Books Slog Commenter Book Report 4: Enigma on Punching In
posted by September 17 at 16:12 PMon
As you know by now, I bring a batch of advance reader copies to Slog Happy, with the caveat that the person who reads (or tries to read) the book has to review it for all of us here on Slog.
Today’s reviewer is longtime commenter and exceedingly pleasant human being Enigma. Enigma will be reviewing Punching In: The Unauthorized Adventures of a Front-Line Employee, by Alex Frankel. Anything you don’t like about this review no doubt is due to the editing process and not at all Enigma’s fault and you should blame the editor. I am the editor.
Have you ever held a retail or customer service job? Well, Alex Frankel hasn’t! And he wants to see what it’s like to serve instead of buy. A former roommate talks about the adventures a UPS delivery driver experiences, so Frankel decides to start there. He becomes a seasonal worker and wants to quit after one week because it’s hard and he doesn’t really need the job. A friend has to convince him to stay for the integrity of the project.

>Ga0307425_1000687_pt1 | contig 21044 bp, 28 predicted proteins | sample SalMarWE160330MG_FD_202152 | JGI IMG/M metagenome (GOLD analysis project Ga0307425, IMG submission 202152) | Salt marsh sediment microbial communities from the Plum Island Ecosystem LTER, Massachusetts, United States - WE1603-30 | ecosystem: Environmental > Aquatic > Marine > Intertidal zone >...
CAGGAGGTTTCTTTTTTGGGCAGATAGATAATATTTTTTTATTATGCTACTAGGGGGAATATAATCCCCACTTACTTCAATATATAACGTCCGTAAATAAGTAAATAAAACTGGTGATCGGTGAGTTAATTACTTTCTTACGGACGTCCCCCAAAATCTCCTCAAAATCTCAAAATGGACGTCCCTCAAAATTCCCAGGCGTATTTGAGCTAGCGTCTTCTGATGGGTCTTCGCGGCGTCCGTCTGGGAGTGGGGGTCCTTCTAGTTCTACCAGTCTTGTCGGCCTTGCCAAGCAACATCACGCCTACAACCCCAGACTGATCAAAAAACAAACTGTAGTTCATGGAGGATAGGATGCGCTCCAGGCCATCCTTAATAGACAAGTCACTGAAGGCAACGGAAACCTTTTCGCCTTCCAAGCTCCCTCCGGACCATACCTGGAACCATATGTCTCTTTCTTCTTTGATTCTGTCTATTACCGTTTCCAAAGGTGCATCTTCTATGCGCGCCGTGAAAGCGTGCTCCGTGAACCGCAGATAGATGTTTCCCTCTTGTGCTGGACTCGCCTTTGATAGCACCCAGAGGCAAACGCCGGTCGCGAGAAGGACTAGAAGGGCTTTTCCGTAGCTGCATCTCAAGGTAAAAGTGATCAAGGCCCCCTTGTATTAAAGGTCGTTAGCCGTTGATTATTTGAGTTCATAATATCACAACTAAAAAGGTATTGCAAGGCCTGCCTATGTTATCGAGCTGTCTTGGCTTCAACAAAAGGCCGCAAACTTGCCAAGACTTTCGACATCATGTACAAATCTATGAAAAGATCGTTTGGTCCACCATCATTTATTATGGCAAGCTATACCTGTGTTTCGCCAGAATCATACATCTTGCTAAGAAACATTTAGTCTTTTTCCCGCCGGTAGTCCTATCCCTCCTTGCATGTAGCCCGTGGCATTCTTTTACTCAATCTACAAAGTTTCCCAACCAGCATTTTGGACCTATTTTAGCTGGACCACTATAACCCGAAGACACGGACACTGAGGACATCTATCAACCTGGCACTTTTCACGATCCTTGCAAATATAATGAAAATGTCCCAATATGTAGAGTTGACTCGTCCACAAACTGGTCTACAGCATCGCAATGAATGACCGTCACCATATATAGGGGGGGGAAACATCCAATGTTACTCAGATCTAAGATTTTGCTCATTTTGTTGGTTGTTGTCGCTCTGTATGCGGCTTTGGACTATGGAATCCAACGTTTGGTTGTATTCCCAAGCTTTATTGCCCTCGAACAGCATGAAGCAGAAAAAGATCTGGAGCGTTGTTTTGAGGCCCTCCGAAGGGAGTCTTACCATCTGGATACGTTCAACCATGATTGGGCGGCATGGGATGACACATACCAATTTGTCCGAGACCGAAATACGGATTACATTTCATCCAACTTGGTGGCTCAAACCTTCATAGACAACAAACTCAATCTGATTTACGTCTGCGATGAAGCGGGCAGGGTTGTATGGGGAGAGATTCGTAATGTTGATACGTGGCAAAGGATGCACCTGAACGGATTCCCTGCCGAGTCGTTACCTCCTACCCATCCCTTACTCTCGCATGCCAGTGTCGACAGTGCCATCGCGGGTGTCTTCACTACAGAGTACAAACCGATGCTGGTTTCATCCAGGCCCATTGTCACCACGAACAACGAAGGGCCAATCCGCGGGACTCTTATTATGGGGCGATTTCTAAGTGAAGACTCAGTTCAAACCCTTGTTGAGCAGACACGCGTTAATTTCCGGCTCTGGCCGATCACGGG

And that’s how it is at every job he decides to take.
He doesn’t need the jobs, so after being trained, for maybe 2-3 weeks, at Enterprise, Gap, Starbucks and the Apple Store, he quits. He’s having some fun living how the other half lives, practically insulting the people that have to work these jobs. He discovers the best employees at these stores have bought into the corporate culture of that particular company: Starbucks employees love coffee and getting to know the people that come into their stores, Gap employees love clothes, Apple Store employees love computers.
Corporations try to mold their employees into good workers. Employees agree with the corporate culture and stay, or don’t and leave. Do you really need to go “undercover” at these stores to discover that? And Frankel makes a big deal of the fact that he is undercover. He’s not a real employee of these stores; he makes that very, very clear. He’s there to observe and judge.
The only grace I can extend to this book is its brevity. I read it in about 3 days, and I probably would have finished sooner, but a better book grabbed my attention.
Great big thanks to Enigma. Hopefully, the next Slog Commenter Book Reporter will like the book he or she decided to read. I’m starting to feel guilty for making all these people read bad books.